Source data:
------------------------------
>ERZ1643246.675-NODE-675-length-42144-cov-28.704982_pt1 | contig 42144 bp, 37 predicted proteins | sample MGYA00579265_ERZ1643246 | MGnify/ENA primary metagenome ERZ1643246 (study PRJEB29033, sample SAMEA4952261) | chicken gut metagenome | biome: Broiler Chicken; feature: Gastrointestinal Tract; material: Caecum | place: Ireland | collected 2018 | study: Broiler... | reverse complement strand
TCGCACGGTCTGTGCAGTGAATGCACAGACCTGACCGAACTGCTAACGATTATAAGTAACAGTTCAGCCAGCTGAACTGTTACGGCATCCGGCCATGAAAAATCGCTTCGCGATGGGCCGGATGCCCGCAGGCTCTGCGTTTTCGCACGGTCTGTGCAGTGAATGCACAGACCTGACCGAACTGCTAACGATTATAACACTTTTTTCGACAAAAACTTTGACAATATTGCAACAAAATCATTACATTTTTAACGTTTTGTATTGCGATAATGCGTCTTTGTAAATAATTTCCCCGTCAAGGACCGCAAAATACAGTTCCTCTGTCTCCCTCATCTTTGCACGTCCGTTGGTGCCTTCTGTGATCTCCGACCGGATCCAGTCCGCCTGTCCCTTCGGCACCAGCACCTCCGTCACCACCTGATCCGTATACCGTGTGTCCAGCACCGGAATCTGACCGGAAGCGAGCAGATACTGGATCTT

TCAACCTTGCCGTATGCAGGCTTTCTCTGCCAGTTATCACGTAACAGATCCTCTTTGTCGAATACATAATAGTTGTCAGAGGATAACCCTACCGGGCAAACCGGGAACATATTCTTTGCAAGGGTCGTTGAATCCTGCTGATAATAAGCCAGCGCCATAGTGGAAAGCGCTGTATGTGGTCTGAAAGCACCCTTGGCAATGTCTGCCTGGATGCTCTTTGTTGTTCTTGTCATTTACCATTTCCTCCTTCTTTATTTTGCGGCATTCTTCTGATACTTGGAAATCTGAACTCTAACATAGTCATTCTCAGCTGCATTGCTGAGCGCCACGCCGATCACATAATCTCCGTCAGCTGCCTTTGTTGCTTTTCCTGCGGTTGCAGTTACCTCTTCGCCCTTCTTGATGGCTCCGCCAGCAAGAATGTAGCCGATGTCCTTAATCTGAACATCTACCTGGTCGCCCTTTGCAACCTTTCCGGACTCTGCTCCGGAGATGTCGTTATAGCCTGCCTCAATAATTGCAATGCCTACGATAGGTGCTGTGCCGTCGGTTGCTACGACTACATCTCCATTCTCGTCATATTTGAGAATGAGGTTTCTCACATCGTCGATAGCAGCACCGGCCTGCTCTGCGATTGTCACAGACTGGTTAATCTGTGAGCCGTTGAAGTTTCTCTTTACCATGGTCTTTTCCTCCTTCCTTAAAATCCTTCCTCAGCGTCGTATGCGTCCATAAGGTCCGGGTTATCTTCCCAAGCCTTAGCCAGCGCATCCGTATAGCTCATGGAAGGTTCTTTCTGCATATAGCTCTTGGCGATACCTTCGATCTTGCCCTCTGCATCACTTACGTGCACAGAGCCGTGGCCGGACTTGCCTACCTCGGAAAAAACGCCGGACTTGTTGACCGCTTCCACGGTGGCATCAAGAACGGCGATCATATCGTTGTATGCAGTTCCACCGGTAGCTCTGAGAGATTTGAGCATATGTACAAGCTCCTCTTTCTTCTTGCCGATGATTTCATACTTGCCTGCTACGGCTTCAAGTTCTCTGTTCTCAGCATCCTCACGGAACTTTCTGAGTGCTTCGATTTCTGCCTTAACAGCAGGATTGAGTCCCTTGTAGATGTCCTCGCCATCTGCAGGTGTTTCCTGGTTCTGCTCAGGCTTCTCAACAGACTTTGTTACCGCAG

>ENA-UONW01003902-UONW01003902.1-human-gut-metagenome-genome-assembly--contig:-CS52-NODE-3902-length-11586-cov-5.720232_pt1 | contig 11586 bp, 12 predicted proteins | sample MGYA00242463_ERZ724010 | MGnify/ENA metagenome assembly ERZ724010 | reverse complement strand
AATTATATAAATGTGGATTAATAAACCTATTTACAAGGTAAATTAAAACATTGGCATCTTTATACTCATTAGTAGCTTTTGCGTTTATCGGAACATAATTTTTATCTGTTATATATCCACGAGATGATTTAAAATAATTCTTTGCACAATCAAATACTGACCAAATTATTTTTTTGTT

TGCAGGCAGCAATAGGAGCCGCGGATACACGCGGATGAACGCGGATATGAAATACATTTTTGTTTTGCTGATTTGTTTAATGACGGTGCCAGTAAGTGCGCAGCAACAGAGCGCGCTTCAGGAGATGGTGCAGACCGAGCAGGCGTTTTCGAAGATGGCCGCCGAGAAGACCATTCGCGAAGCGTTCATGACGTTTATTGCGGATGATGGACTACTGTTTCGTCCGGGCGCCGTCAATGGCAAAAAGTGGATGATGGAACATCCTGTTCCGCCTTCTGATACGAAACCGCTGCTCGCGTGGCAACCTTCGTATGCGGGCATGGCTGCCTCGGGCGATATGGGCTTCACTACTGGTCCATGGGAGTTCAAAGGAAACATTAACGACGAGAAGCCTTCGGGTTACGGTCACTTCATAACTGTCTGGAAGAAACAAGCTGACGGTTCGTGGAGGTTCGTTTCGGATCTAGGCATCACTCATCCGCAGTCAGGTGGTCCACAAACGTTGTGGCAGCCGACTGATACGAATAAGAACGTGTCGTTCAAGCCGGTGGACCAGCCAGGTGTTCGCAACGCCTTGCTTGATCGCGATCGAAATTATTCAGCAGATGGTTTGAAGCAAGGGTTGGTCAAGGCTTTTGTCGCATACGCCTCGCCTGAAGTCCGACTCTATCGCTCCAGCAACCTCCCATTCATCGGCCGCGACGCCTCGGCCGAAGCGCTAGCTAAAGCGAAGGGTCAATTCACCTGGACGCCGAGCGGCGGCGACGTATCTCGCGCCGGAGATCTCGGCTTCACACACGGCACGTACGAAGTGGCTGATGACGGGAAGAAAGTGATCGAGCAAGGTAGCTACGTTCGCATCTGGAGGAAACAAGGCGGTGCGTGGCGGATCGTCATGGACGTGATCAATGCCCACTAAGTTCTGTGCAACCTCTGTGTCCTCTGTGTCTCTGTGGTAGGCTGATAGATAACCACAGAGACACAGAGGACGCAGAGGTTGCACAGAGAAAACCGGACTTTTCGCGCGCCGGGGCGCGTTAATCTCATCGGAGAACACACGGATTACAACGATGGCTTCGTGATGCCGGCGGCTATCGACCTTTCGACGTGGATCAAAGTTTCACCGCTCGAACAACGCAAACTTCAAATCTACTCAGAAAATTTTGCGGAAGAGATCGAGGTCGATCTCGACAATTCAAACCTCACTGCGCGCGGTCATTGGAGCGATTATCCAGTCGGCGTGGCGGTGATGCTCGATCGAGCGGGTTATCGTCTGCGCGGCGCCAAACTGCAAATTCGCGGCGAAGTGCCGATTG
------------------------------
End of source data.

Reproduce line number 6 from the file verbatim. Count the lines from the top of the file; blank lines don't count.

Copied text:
TGCAGGCAGCAATAGGAGCCGCGGATACACGCGGATGAACGCGGATATGAAATACATTTTTGTTTTGCTGATTTGTTTAATGACGGTGCCAGTAAGTGCGCAGCAACAGAGCGCGCTTCAGGAGATGGTGCAGACCGAGCAGGCGTTTTCGAAGATGGCCGCCGAGAAGACCATTCGCGAAGCGTTCATGACGTTTATTGCGGATGATGGACTACTGTTTCGTCCGGGCGCCGTCAATGGCAAAAAGTGGATGATGGAACATCCTGTTCCGCCTTCTGATACGAAACCGCTGCTCGCGTGGCAACCTTCGTATGCGGGCATGGCTGCCTCGGGCGATATGGGCTTCACTACTGGTCCATGGGAGTTCAAAGGAAACATTAACGACGAGAAGCCTTCGGGTTACGGTCACTTCATAACTGTCTGGAAGAAACAAGCTGACGGTTCGTGGAGGTTCGTTTCGGATCTAGGCATCACTCATCCGCAGTCAGGTGGTCCACAAACGTTGTGGCAGCCGACTGATACGAATAAGAACGTGTCGTTCAAGCCGGTGGACCAGCCAGGTGTTCGCAACGCCTTGCTTGATCGCGATCGAAATTATTCAGCAGATGGTTTGAAGCAAGGGTTGGTCAAGGCTTTTGTCGCATACGCCTCGCCTGAAGTCCGACTCTATCGCTCCAGCAACCTCCCATTCATCGGCCGCGACGCCTCGGCCGAAGCGCTAGCTAAAGCGAAGGGTCAATTCACCTGGACGCCGAGCGGCGGCGACGTATCTCGCGCCGGAGATCTCGGCTTCACACACGGCACGTACGAAGTGGCTGATGACGGGAAGAAAGTGATCGAGCAAGGTAGCTACGTTCGCATCTGGAGGAAACAAGGCGGTGCGTGGCGGATCGTCATGGACGTGATCAATGCCCACTAAGTTCTGTGCAACCTCTGTGTCCTCTGTGTCTCTGTGGTAGGCTGATAGATAACCACAGAGACACAGAGGACGCAGAGGTTGCACAGAGAAAACCGGACTTTTCGCGCGCCGGGGCGCGTTAATCTCATCGGAGAACACACGGATTACAACGATGGCTTCGTGATGCCGGCGGCTATCGACCTTTCGACGTGGATCAAAGTTTCACCGCTCGAACAACGCAAACTTCAAATCTACTCAGAAAATTTTGCGGAAGAGATCGAGGTCGATCTCGACAATTCAAACCTCACTGCGCGCGGTCATTGGAGCGATTATCCAGTCGGCGTGGCGGTGATGCTCGATCGAGCGGGTTATCGTCTGCGCGGCGCCAAACTGCAAATTCGCGGCGAAGTGCCGATTG